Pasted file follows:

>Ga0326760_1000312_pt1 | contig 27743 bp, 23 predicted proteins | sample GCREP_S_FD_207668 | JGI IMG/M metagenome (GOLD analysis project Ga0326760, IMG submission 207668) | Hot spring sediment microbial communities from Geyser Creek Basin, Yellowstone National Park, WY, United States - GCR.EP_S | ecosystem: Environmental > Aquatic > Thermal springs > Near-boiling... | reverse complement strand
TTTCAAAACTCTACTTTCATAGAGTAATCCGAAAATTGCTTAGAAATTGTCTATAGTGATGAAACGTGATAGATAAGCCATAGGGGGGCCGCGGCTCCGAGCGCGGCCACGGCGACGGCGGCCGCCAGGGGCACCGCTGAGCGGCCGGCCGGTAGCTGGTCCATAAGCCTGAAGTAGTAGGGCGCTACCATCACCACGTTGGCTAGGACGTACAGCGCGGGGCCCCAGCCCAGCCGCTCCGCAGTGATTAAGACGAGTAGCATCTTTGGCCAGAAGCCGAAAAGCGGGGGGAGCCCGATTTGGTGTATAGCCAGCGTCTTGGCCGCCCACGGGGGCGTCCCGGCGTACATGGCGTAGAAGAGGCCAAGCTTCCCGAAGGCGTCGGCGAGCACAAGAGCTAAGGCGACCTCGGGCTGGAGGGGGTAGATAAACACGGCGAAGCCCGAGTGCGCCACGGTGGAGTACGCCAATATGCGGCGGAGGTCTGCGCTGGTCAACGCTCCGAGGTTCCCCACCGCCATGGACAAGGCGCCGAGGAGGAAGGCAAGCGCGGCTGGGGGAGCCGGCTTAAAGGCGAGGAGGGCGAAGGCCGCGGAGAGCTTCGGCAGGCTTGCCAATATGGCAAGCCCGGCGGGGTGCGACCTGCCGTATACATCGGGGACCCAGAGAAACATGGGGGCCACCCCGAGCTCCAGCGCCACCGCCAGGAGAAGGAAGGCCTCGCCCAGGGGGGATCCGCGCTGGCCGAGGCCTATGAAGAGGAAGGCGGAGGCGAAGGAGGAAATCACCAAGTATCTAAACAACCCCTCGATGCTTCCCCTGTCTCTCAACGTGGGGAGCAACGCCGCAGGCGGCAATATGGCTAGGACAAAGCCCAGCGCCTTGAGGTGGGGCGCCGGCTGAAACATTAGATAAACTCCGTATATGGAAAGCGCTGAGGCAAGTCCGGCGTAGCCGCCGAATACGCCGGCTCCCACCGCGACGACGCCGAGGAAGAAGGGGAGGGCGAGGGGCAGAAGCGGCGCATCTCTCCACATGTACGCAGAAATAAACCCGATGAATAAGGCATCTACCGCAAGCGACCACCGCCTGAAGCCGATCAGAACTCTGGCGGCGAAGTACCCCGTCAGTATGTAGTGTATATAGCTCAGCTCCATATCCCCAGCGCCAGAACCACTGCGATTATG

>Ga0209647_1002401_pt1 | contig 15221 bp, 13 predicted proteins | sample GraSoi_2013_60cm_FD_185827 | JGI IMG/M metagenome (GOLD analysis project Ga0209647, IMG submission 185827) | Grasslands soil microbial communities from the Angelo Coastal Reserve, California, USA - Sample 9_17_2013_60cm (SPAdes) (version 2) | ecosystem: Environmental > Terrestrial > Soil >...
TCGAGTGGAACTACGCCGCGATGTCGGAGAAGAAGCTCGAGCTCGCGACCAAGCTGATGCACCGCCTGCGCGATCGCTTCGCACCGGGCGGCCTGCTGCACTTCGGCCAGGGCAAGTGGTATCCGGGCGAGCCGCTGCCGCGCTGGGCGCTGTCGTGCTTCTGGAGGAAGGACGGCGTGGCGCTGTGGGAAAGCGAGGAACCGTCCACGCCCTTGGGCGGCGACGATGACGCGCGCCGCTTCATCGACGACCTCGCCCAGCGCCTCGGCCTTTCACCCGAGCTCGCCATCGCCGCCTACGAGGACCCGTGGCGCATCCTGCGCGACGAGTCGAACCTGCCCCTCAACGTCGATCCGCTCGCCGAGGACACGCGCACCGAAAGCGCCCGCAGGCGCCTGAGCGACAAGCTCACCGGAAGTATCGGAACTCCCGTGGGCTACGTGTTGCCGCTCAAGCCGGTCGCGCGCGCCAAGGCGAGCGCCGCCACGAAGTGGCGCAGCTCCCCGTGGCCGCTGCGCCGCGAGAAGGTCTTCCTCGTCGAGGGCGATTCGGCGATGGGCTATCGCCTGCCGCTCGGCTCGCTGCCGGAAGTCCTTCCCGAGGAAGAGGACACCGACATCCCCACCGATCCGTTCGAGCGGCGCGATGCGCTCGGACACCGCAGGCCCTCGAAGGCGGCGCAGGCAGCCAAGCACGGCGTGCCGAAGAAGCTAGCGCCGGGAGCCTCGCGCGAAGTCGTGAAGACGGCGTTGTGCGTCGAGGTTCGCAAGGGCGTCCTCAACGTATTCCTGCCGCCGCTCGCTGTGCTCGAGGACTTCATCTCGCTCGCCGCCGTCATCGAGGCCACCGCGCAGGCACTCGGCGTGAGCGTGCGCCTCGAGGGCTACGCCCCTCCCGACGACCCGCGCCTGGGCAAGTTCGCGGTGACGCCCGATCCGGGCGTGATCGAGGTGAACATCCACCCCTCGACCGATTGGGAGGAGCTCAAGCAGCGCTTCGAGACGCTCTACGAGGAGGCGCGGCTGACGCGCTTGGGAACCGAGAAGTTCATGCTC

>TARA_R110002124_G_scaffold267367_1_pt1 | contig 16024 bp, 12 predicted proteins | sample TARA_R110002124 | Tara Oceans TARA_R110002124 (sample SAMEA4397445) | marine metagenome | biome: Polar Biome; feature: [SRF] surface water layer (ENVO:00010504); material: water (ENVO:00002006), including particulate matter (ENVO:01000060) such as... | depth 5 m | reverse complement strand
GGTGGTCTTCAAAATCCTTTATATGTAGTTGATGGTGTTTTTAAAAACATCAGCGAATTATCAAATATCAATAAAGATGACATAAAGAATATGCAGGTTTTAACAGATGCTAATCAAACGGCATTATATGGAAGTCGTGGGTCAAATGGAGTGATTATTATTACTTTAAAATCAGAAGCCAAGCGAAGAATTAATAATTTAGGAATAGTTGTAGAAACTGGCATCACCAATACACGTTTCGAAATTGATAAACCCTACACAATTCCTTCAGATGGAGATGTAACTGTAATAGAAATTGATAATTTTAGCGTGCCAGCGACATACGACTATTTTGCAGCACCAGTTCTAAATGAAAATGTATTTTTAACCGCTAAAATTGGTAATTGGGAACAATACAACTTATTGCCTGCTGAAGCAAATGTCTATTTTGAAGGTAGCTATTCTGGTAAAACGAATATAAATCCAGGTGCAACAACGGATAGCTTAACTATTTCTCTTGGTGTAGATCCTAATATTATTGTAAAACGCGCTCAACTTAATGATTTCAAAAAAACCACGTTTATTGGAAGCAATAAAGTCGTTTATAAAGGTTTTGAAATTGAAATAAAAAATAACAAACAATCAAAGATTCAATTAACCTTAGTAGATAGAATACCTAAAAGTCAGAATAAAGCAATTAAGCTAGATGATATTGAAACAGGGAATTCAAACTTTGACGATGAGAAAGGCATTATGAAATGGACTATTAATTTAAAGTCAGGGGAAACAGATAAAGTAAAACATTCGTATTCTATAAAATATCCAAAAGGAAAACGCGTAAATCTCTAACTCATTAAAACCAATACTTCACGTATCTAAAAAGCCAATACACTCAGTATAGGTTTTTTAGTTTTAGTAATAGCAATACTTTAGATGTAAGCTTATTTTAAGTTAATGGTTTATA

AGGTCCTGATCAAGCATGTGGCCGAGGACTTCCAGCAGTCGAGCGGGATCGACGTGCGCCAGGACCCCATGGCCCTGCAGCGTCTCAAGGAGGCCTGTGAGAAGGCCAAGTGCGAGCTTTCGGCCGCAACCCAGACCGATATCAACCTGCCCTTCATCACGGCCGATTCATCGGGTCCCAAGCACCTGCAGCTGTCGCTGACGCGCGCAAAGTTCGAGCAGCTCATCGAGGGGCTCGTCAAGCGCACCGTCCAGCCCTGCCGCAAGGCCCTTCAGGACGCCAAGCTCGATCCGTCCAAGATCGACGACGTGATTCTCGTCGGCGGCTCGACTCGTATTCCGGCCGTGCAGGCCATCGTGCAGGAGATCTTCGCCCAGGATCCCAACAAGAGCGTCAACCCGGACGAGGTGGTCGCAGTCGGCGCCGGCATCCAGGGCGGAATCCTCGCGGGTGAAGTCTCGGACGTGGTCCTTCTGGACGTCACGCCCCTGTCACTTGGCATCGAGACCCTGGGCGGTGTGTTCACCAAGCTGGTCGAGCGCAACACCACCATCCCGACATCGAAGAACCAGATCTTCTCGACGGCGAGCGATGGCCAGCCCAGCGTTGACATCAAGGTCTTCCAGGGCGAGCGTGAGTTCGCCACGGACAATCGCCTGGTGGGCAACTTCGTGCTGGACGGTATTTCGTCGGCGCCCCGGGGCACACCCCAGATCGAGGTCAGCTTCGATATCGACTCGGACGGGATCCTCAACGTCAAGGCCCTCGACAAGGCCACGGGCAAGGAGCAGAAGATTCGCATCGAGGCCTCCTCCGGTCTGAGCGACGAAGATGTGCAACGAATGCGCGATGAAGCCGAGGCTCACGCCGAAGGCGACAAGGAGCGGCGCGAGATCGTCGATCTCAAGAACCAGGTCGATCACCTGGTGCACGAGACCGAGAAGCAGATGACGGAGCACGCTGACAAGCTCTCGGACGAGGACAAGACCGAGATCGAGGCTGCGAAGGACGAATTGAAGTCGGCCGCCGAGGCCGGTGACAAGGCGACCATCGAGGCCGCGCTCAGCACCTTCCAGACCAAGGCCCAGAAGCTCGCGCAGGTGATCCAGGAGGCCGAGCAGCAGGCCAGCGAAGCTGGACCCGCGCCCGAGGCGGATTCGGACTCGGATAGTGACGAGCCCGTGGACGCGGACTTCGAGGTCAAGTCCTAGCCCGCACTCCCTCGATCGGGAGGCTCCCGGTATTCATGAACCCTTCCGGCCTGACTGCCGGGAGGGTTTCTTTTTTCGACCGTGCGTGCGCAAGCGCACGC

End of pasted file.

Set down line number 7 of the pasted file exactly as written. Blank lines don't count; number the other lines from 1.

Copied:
AGGTCCTGATCAAGCATGTGGCCGAGGACTTCCAGCAGTCGAGCGGGATCGACGTGCGCCAGGACCCCATGGCCCTGCAGCGTCTCAAGGAGGCCTGTGAGAAGGCCAAGTGCGAGCTTTCGGCCGCAACCCAGACCGATATCAACCTGCCCTTCATCACGGCCGATTCATCGGGTCCCAAGCACCTGCAGCTGTCGCTGACGCGCGCAAAGTTCGAGCAGCTCATCGAGGGGCTCGTCAAGCGCACCGTCCAGCCCTGCCGCAAGGCCCTTCAGGACGCCAAGCTCGATCCGTCCAAGATCGACGACGTGATTCTCGTCGGCGGCTCGACTCGTATTCCGGCCGTGCAGGCCATCGTGCAGGAGATCTTCGCCCAGGATCCCAACAAGAGCGTCAACCCGGACGAGGTGGTCGCAGTCGGCGCCGGCATCCAGGGCGGAATCCTCGCGGGTGAAGTCTCGGACGTGGTCCTTCTGGACGTCACGCCCCTGTCACTTGGCATCGAGACCCTGGGCGGTGTGTTCACCAAGCTGGTCGAGCGCAACACCACCATCCCGACATCGAAGAACCAGATCTTCTCGACGGCGAGCGATGGCCAGCCCAGCGTTGACATCAAGGTCTTCCAGGGCGAGCGTGAGTTCGCCACGGACAATCGCCTGGTGGGCAACTTCGTGCTGGACGGTATTTCGTCGGCGCCCCGGGGCACACCCCAGATCGAGGTCAGCTTCGATATCGACTCGGACGGGATCCTCAACGTCAAGGCCCTCGACAAGGCCACGGGCAAGGAGCAGAAGATTCGCATCGAGGCCTCCTCCGGTCTGAGCGACGAAGATGTGCAACGAATGCGCGATGAAGCCGAGGCTCACGCCGAAGGCGACAAGGAGCGGCGCGAGATCGTCGATCTCAAGAACCAGGTCGATCACCTGGTGCACGAGACCGAGAAGCAGATGACGGAGCACGCTGACAAGCTCTCGGACGAGGACAAGACCGAGATCGAGGCTGCGAAGGACGAATTGAAGTCGGCCGCCGAGGCCGGTGACAAGGCGACCATCGAGGCCGCGCTCAGCACCTTCCAGACCAAGGCCCAGAAGCTCGCGCAGGTGATCCAGGAGGCCGAGCAGCAGGCCAGCGAAGCTGGACCCGCGCCCGAGGCGGATTCGGACTCGGATAGTGACGAGCCCGTGGACGCGGACTTCGAGGTCAAGTCCTAGCCCGCACTCCCTCGATCGGGAGGCTCCCGGTATTCATGAACCCTTCCGGCCTGACTGCCGGGAGGGTTTCTTTTTTCGACCGTGCGTGCGCAAGCGCACGC